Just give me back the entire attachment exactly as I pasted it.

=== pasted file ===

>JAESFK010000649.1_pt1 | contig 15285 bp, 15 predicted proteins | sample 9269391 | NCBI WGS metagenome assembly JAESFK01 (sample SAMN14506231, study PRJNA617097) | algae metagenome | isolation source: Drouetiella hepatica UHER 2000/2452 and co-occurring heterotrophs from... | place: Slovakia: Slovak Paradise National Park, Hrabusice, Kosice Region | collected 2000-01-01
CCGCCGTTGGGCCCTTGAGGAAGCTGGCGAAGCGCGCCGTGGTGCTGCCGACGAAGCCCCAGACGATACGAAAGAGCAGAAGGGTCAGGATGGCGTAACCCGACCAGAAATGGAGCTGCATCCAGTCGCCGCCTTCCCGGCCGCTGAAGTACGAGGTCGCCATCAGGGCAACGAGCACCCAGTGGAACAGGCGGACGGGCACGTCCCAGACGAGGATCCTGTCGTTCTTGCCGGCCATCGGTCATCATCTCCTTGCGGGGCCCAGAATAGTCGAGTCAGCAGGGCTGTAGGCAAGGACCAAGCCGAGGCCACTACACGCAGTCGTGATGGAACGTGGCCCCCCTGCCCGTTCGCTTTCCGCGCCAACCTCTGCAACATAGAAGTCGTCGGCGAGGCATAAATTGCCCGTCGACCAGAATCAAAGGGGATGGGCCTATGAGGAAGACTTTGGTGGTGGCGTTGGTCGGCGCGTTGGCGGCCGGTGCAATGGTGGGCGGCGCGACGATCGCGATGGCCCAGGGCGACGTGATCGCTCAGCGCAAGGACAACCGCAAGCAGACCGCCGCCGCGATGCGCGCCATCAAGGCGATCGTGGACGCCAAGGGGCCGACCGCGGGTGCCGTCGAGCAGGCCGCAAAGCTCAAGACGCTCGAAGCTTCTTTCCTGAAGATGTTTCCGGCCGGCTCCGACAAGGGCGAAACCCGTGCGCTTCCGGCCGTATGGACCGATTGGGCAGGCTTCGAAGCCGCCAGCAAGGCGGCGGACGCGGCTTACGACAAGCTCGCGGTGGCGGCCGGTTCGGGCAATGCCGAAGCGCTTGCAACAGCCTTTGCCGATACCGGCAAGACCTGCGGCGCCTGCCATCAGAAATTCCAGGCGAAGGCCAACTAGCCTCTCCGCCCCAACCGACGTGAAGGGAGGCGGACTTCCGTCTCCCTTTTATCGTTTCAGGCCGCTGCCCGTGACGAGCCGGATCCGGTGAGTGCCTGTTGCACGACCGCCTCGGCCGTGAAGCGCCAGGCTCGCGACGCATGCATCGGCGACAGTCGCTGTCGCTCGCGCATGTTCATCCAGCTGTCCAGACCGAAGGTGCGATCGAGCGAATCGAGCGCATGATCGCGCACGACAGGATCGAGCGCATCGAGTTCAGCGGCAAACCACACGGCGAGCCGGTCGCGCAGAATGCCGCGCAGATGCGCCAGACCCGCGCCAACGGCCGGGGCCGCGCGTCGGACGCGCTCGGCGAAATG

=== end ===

>JAESFK010000649.1_pt1 | contig 15285 bp, 15 predicted proteins | sample 9269391 | NCBI WGS metagenome assembly JAESFK01 (sample SAMN14506231, study PRJNA617097) | algae metagenome | isolation source: Drouetiella hepatica UHER 2000/2452 and co-occurring heterotrophs from... | place: Slovakia: Slovak Paradise National Park, Hrabusice, Kosice Region | collected 2000-01-01
CCGCCGTTGGGCCCTTGAGGAAGCTGGCGAAGCGCGCCGTGGTGCTGCCGACGAAGCCCCAGACGATACGAAAGAGCAGAAGGGTCAGGATGGCGTAACCCGACCAGAAATGGAGCTGCATCCAGTCGCCGCCTTCCCGGCCGCTGAAGTACGAGGTCGCCATCAGGGCAACGAGCACCCAGTGGAACAGGCGGACGGGCACGTCCCAGACGAGGATCCTGTCGTTCTTGCCGGCCATCGGTCATCATCTCCTTGCGGGGCCCAGAATAGTCGAGTCAGCAGGGCTGTAGGCAAGGACCAAGCCGAGGCCACTACACGCAGTCGTGATGGAACGTGGCCCCCCTGCCCGTTCGCTTTCCGCGCCAACCTCTGCAACATAGAAGTCGTCGGCGAGGCATAAATTGCCCGTCGACCAGAATCAAAGGGGATGGGCCTATGAGGAAGACTTTGGTGGTGGCGTTGGTCGGCGCGTTGGCGGCCGGTGCAATGGTGGGCGGCGCGACGATCGCGATGGCCCAGGGCGACGTGATCGCTCAGCGCAAGGACAACCGCAAGCAGACCGCCGCCGCGATGCGCGCCATCAAGGCGATCGTGGACGCCAAGGGGCCGACCGCGGGTGCCGTCGAGCAGGCCGCAAAGCTCAAGACGCTCGAAGCTTCTTTCCTGAAGATGTTTCCGGCCGGCTCCGACAAGGGCGAAACCCGTGCGCTTCCGGCCGTATGGACCGATTGGGCAGGCTTCGAAGCCGCCAGCAAGGCGGCGGACGCGGCTTACGACAAGCTCGCGGTGGCGGCCGGTTCGGGCAATGCCGAAGCGCTTGCAACAGCCTTTGCCGATACCGGCAAGACCTGCGGCGCCTGCCATCAGAAATTCCAGGCGAAGGCCAACTAGCCTCTCCGCCCCAACCGACGTGAAGGGAGGCGGACTTCCGTCTCCCTTTTATCGTTTCAGGCCGCTGCCCGTGACGAGCCGGATCCGGTGAGTGCCTGTTGCACGACCGCCTCGGCCGTGAAGCGCCAGGCTCGCGACGCATGCATCGGCGACAGTCGCTGTCGCTCGCGCATGTTCATCCAGCTGTCCAGACCGAAGGTGCGATCGAGCGAATCGAGCGCATGATCGCGCACGACAGGATCGAGCGCATCGAGTTCAGCGGCAAACCACACGGCGAGCCGGTCGCGCAGAATGCCGCGCAGATGCGCCAGACCCGCGCCAACGGCCGGGGCCGCGCGTCGGACGCGCTCGGCGAAATG